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The Private, Exclusive Guide for Serious Divers Since 1975
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April 2007 Vol. 33, No. 4   RSS Feed for Undercurrent Issues
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Bonaire, California, Fiji, New Liveaboards

where to stay, what to avoid

from the April, 2007 issue of Undercurrent   Subscribe Now

The dive industry is ever changing and divers are always looking for new information, good and bad, about their destinations. Dive travel isn’t cheap. Here are important tips from our readers and other good sources that will help you spend your money wisely.

A Budget Pick in Bonaire: Bonaire is high on divers’ lists but it’s also high in costs. For budget-minded divers, Jerri Smith, an Undercurrent subscriber from Kerrville, TX, recommends the Golden Reef Inn. “Upon arrival on the red-eye from Houston, we were greeted by a GRI employee and taken to the hotel for a few hours’ rest, thanks to an early check-in. Plenty of towels, the units were spotless, and management was helpful. Unfortunately, our A/C didn’t work for most of the week, but we were accorded a partial refund.” Golden Reef uses WannaDive as their main dive operator, and Larry’s Wildside Diving for East Side sites. The “Stay, Dive and Drive” package for seven nights in a one-bedroom with full kitchen is $542 per person; with a daily one-tank boat dive, it’s $667. (Website:

Too-Short Dives in The Bahamas: It’s becoming more common for resorts to do shorter dives, but subscriber Terry Garland (Naples, FL) feels he came up with too much air during his trips with Stuart Cove’s in Nassau. On the first day, total dive time including safety shop was 35 minutes. On the second day, both dives were bad and once again, 35 minutes for each. “All dives are guided and held to less than decent dive times,” says Garland. “I had some dives that I was forced back on the boat with 1800 psi. I am an advanced open water instructor, and still I only had 35 minutes dive time in 40 feet of water.” The shark dive on the third day made for good pictures of sharks feeding, but once again, “it was, ‘hurry up and get back on the boat, we got your money, so who cares?’ At $140 for a 2-tank shark dive, ouch.” Another gripe: The lack of rinse bins for cameras. “Not even a bucket for the shark feeding. They acted like the only camera that mattered was the staff photographer’s. They need to take some of their overpriced dive fees and buy some decent rinse bins.” Stuart Cove’s recently sunk another wreck off the coast of Nassau to create its eighth artificial reef, but why bother if you only have 35 minutes to see it?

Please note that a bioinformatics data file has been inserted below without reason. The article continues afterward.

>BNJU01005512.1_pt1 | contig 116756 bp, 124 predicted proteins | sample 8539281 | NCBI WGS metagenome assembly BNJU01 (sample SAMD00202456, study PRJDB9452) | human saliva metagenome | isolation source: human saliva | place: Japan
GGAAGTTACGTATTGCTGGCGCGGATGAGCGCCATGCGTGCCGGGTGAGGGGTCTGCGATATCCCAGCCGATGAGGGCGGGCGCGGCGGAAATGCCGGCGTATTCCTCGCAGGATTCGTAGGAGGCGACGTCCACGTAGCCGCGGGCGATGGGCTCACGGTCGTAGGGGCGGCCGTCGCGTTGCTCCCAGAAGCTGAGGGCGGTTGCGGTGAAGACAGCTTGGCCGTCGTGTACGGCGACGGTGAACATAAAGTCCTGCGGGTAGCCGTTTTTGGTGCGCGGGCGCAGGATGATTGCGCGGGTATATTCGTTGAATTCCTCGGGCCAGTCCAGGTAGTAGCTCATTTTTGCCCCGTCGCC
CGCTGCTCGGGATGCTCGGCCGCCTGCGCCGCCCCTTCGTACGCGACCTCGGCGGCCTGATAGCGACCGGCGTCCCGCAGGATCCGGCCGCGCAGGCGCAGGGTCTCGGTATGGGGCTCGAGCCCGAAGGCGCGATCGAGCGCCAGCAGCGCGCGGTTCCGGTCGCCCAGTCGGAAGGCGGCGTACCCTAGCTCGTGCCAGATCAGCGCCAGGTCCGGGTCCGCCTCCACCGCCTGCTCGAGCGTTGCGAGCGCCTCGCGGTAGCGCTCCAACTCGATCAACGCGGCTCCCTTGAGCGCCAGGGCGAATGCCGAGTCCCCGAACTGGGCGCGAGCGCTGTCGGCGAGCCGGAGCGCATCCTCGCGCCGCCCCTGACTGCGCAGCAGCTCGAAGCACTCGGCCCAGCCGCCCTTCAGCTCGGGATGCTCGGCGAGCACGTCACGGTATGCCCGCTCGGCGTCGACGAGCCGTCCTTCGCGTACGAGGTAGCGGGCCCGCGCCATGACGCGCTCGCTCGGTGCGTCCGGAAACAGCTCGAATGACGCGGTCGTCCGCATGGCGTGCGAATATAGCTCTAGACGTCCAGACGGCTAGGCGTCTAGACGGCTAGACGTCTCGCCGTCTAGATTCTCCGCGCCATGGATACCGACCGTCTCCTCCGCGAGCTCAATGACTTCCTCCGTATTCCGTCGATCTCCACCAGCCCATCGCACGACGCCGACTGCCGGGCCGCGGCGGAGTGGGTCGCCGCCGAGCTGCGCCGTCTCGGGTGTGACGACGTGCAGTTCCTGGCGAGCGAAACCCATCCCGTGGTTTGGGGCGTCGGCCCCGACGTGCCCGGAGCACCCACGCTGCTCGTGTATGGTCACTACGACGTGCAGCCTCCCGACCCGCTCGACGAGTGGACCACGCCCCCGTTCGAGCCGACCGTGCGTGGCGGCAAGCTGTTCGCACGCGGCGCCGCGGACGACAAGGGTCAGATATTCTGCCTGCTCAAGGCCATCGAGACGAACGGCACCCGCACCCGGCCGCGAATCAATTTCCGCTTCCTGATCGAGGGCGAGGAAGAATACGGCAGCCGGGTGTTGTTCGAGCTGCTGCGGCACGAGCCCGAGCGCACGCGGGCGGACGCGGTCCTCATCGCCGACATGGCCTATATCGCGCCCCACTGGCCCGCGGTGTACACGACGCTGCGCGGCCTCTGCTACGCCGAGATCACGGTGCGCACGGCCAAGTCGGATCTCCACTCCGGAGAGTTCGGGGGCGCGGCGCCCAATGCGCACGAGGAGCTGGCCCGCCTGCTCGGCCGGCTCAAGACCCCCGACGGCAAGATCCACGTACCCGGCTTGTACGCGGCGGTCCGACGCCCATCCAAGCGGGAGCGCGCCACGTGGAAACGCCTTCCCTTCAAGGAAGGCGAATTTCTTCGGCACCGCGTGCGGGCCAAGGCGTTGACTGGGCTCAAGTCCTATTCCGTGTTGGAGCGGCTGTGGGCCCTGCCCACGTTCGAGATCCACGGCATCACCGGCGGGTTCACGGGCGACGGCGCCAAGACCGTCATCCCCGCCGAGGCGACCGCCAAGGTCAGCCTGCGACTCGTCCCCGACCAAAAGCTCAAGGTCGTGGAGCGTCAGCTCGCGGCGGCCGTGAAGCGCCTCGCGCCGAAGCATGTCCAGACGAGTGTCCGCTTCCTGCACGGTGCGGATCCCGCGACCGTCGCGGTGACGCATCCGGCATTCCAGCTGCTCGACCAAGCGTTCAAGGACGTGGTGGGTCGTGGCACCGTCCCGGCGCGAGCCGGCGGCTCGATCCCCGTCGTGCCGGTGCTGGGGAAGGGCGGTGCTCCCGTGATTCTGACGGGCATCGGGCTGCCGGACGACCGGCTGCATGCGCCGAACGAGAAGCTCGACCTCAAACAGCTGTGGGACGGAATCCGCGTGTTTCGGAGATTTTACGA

Cold Pizza in Curacao: Divers having a hell of a time finding their way to their hotel in the dark can take an example from Pat Sinclair, an Undercurrent subscriber from Tampa, Florida - - order a pizza for delivery. When asking directions from the airport rental-car agent to the Lions’ Dive and Beach Resort, Patricia and her husband were told to go over the “big bridge.” “Well, it was dark, who could see if the bridge was the big one or not?” says Patricia. After driving around in circles for three hours, they went to a Domino’s Pizza for directions. The staff told them to turn left at the Burger King sign. One problem: The Burger King was closed and no longer had a sign on it. Then came time for drastic measures. “We went back to Domino’s, ordered a pizza to be delivered to Lion’s Den and then followed the driver to the resort. It was the only way!”

California Divin’: Travelers to San Francisco looking for a good scuba diving site need to go two hours south to Monterey, known for kelp forests, sea otters and cold-water marine life rivaling that on any tropical reef. Subscriber Jon Scott (Plainfield, NH) recommends the Monterey Bay Dive Center. He took a two-tank boat trip on its 40-foot Silver Prince for dives at Third Pinnacle in Carmel Bay, a 40-minute ride. “I had to rent since the airline misplaced my gear, but the dive shop was easy to work with and had good quality equipment. Good dive and safety briefings, and good roll-call procedures. Nice breakfast (bagels, coffee) and snacks on board. Entry is off the side by giant stride, you return by stern ladder and staff assists with fin removal. All gear setups are divers’ responsibility.

“Interesting channels to swim through, and every hard surface was covered with colorful anemones, urchins and cup corals. The visibility and color were even more spectacular than expected. Thick clouds of fish everywhere and after a few minutes clinging to stalks of kelp, you become invisible to them and they swarm around. The dive staff made potentially challenging dives (cold water, unfamiliar conditions, surge, etc.) a blast and left me hungry for more.” (Website: www.